Born in Lansing, Michigan, Lebbeus Woods (1940–2012) dedicated his career to probing architecture’s potential to transform the individual and the collective. Woods, who sadly passed away as planning for this exhibition was underway, had an enormous influence on the field of architecture over the past three decades, despite the few built structures to his name. Working deftly with pencil on paper and on intricate models with collaborators, he created complex worlds—at times abstract and at times explicit—that present shifts, cycles, and transience within the built environment.
Lebbeus Woods, Architect brings together significant projects from the past thirty years. Woods’s architecture is emblematic of a period of exploration and theory that emerged in the field in the 1980s. As someone attuned to the human condition, he was more concerned with architecture’s ability to inspire and change our collective understanding of what is possible than with the formal arguments of architectural practice. His prescient proposals offer new architectural typologies and anticipate the need for spaces of uncensored communication, particularly in the face of changing political landscapes and natural calamity. Some structures suggest a disparate alternative, while others acknowledge existing circumstances rather than erase them; they drift above, embed within, or occupy the underground. The architecture on view here, presented through extensive drawings and models, offers an original perspective on humanity’s ability to resist, respond to, and create in adverse conditions. He once said, “Maybe I can show what could happen if we lived by a different set of rules.”
This exhibition marks the first presentation of an architect’s work at the MSU Broad. Zaha Hadid, the architect who designed this museum, was a longtime friend and colleague of Lebbeus Woods. Each architect contributed tremendously towards a burgeoning experimental architecture discourse, and Hadid has spoken publicly of Woods’s impact and influence on her practice. Lebbeus Woods, Architect offers visitors further insight into the context and significance of this building by bringing it into dialogue with Woods’s provocative ethos and transformative designs, which find formal and conceptual echoes in the structure and spaces of these galleries.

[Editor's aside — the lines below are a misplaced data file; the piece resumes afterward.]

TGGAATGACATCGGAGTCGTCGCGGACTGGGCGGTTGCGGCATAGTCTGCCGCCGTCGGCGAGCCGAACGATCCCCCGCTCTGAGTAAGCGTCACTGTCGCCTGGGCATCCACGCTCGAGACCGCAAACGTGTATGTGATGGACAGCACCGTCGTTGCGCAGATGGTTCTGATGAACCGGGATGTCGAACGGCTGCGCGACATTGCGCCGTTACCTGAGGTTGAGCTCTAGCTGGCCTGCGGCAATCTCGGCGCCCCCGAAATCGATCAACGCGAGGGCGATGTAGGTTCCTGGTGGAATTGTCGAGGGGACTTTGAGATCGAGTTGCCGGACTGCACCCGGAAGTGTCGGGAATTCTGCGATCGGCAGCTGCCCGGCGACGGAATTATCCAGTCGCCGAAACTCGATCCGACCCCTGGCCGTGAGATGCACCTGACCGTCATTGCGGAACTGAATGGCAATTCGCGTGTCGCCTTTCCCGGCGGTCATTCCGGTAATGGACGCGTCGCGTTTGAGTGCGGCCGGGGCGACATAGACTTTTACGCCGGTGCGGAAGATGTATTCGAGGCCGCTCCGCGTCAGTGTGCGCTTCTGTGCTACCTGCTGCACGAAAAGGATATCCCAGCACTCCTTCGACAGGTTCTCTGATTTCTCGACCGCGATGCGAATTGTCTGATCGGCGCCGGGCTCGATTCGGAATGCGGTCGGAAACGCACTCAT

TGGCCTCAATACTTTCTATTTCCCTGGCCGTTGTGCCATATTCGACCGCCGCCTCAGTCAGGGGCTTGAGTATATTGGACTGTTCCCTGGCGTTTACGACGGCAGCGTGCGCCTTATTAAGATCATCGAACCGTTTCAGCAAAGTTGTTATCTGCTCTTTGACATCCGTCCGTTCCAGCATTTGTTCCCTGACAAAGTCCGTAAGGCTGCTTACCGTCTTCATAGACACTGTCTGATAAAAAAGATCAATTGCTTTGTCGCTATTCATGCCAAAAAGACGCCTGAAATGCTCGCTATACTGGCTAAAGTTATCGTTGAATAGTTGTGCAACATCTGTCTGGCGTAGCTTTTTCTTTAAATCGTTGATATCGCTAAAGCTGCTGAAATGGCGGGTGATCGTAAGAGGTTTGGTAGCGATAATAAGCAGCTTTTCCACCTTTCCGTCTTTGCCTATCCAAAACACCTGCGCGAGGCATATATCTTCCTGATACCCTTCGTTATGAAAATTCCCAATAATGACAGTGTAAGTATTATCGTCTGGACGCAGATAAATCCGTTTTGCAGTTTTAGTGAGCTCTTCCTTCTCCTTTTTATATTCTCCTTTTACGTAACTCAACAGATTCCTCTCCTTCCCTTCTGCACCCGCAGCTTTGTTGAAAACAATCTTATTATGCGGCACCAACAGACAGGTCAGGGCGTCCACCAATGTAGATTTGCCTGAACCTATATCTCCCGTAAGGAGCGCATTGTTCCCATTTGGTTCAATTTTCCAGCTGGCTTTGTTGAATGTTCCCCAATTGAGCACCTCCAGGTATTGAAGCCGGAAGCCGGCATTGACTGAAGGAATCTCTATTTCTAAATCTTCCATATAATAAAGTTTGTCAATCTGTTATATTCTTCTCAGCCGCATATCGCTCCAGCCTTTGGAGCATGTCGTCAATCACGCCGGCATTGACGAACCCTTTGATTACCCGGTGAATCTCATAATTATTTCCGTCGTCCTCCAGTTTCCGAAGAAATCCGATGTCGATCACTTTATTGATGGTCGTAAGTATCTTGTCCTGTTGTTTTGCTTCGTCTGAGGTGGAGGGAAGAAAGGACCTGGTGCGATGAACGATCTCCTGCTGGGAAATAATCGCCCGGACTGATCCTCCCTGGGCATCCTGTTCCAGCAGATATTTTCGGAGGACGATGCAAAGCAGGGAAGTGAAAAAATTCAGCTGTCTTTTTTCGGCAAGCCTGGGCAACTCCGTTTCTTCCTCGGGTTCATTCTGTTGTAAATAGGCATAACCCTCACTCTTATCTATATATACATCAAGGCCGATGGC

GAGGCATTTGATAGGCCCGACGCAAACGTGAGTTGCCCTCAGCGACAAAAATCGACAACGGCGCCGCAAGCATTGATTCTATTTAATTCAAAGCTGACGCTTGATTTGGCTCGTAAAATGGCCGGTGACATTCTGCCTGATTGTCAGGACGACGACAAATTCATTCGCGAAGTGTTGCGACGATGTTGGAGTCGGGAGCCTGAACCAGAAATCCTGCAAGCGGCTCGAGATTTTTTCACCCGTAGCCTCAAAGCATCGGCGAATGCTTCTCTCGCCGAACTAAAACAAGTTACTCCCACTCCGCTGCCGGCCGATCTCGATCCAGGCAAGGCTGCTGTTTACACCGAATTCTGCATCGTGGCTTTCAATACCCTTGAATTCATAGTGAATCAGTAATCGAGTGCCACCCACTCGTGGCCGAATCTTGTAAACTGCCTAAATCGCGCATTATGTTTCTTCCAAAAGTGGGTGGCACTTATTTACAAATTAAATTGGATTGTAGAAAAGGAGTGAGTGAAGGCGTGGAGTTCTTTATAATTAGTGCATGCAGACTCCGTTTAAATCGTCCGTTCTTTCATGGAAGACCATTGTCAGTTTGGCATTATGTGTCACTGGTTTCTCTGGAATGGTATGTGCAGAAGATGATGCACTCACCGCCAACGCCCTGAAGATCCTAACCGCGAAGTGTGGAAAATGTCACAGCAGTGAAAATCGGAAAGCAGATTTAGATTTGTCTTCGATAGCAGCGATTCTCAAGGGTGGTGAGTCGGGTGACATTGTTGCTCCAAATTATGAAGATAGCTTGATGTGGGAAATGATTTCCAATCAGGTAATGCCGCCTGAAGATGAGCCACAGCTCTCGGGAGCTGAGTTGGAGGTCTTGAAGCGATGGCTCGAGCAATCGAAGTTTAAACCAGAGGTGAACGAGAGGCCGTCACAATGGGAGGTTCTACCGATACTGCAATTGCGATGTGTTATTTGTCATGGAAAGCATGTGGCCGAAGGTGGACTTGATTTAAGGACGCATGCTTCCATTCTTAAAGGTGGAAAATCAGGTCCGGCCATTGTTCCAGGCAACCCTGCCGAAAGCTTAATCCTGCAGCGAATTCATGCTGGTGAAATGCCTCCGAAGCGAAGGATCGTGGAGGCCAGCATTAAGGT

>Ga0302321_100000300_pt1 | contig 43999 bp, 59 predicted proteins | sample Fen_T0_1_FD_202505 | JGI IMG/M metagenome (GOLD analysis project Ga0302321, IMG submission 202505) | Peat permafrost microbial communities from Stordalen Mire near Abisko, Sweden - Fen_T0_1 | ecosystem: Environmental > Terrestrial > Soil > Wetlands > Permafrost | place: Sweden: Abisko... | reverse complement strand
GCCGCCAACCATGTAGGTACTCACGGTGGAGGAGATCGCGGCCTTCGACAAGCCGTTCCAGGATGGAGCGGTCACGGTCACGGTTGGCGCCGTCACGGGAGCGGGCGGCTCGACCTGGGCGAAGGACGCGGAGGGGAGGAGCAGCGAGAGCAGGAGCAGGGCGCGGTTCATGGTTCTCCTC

About Lebbeus Woods
Born in Lansing, Michigan, Woods studied at the Purdue University School of Engineering (1958–60) and the University of Illinois School of Architecture (1960–64). He worked for Eero Saarinen and Associates, and Kevin Roche John Dinkeloo Associates (1964–68) before moving into private practice. Woods concentrated on theory and experimental projects since 1976, exhibited, lectured, and published his projects worldwide, and wrote numerous articles of criticism about architectural practice and theory. Woods was a professor of architecture at Cooper Union, where taught until his death in 2012. His works are held in the collections of major museums internationally, including MoMA, the Whitney, MAK Vienna, and the Getty Research Institute. Woods’s projects and writing can also be explored in the archives of his blog at lebbeuswoods.wordpress.com.
Lebbeus Woods, Architect is organized by the San Francisco Museum of Modern Art. The presentation of Lebbeus Woods, Architect at the Eli and Edythe Broad Art Museum at Michigan State University is made possible by support from Bill and Linda Demmer; the Elizabeth Halsted endowment fund; the Nellie Holmes Loomis endowment fund; and the MSU Broad's general exhibitions fund.